Explore 9 counties along this unforgettable coastal touring route to enjoy breathtaking scenery and exceptional experiences.
The journey of a lifetime awaits along 2,500km of coastal road on the Wild Atlantic Way. Read on to discover all the ways you can immerse yourself in this unforgettable part of the world.
Brimming with enigmatic character, unmistakable atmosphere, unforgettable encounters and lasting memories, the Wild Atlantic Way's six regions showcase all this among sensational scenery.
Located on the Skellig Coast in the Southern Peninsulas of the Wild Atlantic, Valentia Island is one of Ireland’s most westerly points. The island neighbours the Ring of Kerry, and is linked to the mainland by the Maurice O’Neill Memorial Bridge at Portmagee. It is both historically, and culturally one of the most ancient lands in the world.
The small, coastal island was the birthplace of global communications; receiving the first commercially viable transatlantic telegraph cable over 150 years ago. The cable station was one of the first global hubs for communication and created an original line of communication between Europe and North America. Valentia Island is also home to one of the earliest records of tetrapods in the world. Tetrapod tracks made over 350 million years ago, affirm the value of the island as a geological heritage site.
Explore the island on foot, or more effortlessly by car or bike. The bus route from Farranfore to Killarney, extended by the daily buses that service South Kerry will get you to island if you haven’t rented a car for your trip.
The Lighthouse at the Cromwell fort is one of the Great Lighthouses of Ireland and a must see while visiting the island. Tours are part of a community initiative delivered by the Valentia Island Development Company and views from the lighthouse balcony are guaranteed to blow you away. If Ancient Ireland interests you, why not pay homage to the island’s ancient Cairns Dolmens, Wedge tombs, Standing Stones, Ogham Stones and beehive huts? For those looking for a quaint, local eatery that houses an enchanted garden and a fairy tale bookshop, Knightstown Coffee Shop and Bistro is the hidden gem of Valencia Island.
Grianán of Aileach
A hillfort perched atop the 244m high Greenan Mountain, this ancient Donegal site is believed to have been the seat of the kings that ruled the area known as the ‘Kingdom of Aileach’. The site is now a National Monument consisting of a seventh century massive stone ringfort; aileach is the Irish for ‘rocky place’.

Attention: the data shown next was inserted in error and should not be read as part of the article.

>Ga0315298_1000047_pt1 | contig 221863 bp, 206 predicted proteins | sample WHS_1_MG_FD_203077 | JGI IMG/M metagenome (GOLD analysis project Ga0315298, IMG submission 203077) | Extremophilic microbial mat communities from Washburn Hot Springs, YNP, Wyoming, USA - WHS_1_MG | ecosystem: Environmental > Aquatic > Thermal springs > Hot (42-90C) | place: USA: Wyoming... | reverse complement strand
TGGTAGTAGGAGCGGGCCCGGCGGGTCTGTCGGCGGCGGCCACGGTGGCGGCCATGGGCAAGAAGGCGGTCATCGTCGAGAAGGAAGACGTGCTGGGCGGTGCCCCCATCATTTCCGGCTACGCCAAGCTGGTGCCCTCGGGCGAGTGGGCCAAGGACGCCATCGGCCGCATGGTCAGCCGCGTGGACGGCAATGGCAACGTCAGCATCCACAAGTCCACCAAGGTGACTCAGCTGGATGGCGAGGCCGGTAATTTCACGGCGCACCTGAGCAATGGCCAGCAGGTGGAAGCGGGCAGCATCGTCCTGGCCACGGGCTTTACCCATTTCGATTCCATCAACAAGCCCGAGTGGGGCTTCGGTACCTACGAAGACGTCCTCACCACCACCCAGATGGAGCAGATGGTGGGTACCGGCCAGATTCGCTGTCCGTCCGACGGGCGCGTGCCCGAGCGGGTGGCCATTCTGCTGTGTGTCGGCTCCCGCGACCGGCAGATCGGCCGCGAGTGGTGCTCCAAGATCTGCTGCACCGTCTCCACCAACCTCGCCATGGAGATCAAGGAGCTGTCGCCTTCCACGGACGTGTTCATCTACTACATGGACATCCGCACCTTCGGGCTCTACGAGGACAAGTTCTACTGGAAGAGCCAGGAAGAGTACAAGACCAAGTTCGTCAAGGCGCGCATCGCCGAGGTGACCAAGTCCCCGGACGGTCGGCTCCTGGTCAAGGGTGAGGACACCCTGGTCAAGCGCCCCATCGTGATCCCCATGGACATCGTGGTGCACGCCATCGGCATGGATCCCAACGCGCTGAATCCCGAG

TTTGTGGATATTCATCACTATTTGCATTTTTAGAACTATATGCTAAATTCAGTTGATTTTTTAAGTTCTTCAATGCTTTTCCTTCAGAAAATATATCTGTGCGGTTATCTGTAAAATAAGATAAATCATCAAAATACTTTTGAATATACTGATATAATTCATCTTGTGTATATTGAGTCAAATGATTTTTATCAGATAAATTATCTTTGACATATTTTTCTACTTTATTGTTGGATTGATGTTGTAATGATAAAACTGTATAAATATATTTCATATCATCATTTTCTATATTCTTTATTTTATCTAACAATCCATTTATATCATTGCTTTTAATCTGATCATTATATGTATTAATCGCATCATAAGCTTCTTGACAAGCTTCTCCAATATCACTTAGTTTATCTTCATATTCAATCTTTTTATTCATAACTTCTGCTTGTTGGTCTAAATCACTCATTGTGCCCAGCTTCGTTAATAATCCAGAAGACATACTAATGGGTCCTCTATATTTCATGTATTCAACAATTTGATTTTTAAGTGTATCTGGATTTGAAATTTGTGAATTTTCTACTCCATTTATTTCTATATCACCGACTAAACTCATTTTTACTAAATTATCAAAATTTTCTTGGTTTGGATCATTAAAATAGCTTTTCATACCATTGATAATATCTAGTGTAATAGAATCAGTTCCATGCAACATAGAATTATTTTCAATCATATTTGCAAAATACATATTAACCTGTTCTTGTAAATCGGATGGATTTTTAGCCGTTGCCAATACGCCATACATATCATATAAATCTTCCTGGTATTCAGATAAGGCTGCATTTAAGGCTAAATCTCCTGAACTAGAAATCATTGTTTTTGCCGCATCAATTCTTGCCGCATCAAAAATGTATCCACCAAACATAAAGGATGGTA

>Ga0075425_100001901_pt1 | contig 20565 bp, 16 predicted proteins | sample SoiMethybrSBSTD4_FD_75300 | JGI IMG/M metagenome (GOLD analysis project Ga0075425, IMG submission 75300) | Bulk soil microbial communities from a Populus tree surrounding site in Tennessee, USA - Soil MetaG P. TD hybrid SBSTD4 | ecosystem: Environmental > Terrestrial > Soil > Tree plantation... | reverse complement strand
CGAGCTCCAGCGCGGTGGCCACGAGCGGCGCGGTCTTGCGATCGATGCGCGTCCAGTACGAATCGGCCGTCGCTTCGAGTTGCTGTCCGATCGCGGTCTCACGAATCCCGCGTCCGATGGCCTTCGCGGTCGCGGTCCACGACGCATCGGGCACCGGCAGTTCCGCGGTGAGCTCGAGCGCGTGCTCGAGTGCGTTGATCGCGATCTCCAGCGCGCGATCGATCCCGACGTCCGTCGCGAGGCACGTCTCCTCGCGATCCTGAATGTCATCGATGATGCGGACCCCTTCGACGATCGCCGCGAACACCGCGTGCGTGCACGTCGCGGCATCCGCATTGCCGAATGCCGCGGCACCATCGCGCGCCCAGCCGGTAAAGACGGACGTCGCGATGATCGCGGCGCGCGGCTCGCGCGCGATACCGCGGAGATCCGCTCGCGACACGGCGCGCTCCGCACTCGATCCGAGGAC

The highest point of Grianán of Aileach is a vantage point to take in the breathtaking, panoramic views of Donegal, and the surrounding counties. Views from the stone fort capture the glistening waters of Lough Foyle and Lough Swilly.
This neolithic settlement is steeped in Irish mythology with link to Tuatha Dé Danann - Tribe of the Gods. The tribe worshiped ‘An Dagda’; a chieftain and druid associated with fertility, agriculture, wisdom, and strength. It was believed that ‘An Dagda’ ordered the building of the stone fort, to act as a burial monument to his deceased son. Spoken word encouraged people to believe that St. Patrick visited the religious site in the fifth century, and baptised the local chieftain.
To reach the great fort by car, from the main N13 Letterkenny-Derry Road, look out for Burt Castle, the unusual contemporary church spire, and for local signage for An Grianán of Aileach. Follow local roads to the hillside site.
The small fishing village synonymous with big waves has recently been named one of the top five surf spots on the planet. Surfers from South Africa, Hawaii, even as far as Australia come to Mullaghmore Head to ride the massive barrels. Many come for ‘prowlers’ – a famous spot where swells can reach up to 30m – and practice the towing technique involving jet skis.
Mullaghmore Head is right on the edge of the ocean, Sliabh Liag sat on its cusp. The Sliabh Liag mountain, although less renowned than the Cliffs of Moher in Clare, has cliffs that are almost three times higher than that of its Clare counterpart. Enjoy sandy beach walks stretching as far as the eye can see and explore every bay, every beach along the Sligo coastline.
Leaving with salt in your hair and sand between your toes means a day was well spent at the magnificent Mullaghmore Head.